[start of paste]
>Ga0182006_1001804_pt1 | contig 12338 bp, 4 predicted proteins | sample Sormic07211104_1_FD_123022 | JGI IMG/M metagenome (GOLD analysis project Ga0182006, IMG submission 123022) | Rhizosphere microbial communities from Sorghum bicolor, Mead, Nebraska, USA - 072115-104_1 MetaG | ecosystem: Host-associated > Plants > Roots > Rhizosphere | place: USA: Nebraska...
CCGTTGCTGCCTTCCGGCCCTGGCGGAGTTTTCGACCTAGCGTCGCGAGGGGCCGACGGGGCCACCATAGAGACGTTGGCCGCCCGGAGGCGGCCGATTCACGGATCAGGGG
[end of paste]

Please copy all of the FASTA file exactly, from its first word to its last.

>Ga0182006_1001804_pt1 | contig 12338 bp, 4 predicted proteins | sample Sormic07211104_1_FD_123022 | JGI IMG/M metagenome (GOLD analysis project Ga0182006, IMG submission 123022) | Rhizosphere microbial communities from Sorghum bicolor, Mead, Nebraska, USA - 072115-104_1 MetaG | ecosystem: Host-associated > Plants > Roots > Rhizosphere | place: USA: Nebraska...
CCGTTGCTGCCTTCCGGCCCTGGCGGAGTTTTCGACCTAGCGTCGCGAGGGGCCGACGGGGCCACCATAGAGACGTTGGCCGCCCGGAGGCGGCCGATTCACGGATCAGGGG